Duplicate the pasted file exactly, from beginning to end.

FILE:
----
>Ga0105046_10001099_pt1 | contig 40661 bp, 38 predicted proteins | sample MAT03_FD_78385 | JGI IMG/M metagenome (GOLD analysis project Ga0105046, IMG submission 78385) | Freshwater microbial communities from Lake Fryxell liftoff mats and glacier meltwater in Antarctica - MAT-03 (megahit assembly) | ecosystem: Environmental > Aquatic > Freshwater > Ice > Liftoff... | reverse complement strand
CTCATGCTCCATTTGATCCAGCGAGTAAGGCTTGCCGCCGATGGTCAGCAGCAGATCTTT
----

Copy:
>Ga0105046_10001099_pt1 | contig 40661 bp, 38 predicted proteins | sample MAT03_FD_78385 | JGI IMG/M metagenome (GOLD analysis project Ga0105046, IMG submission 78385) | Freshwater microbial communities from Lake Fryxell liftoff mats and glacier meltwater in Antarctica - MAT-03 (megahit assembly) | ecosystem: Environmental > Aquatic > Freshwater > Ice > Liftoff... | reverse complement strand
CTCATGCTCCATTTGATCCAGCGAGTAAGGCTTGCCGCCGATGGTCAGCAGCAGATCTTT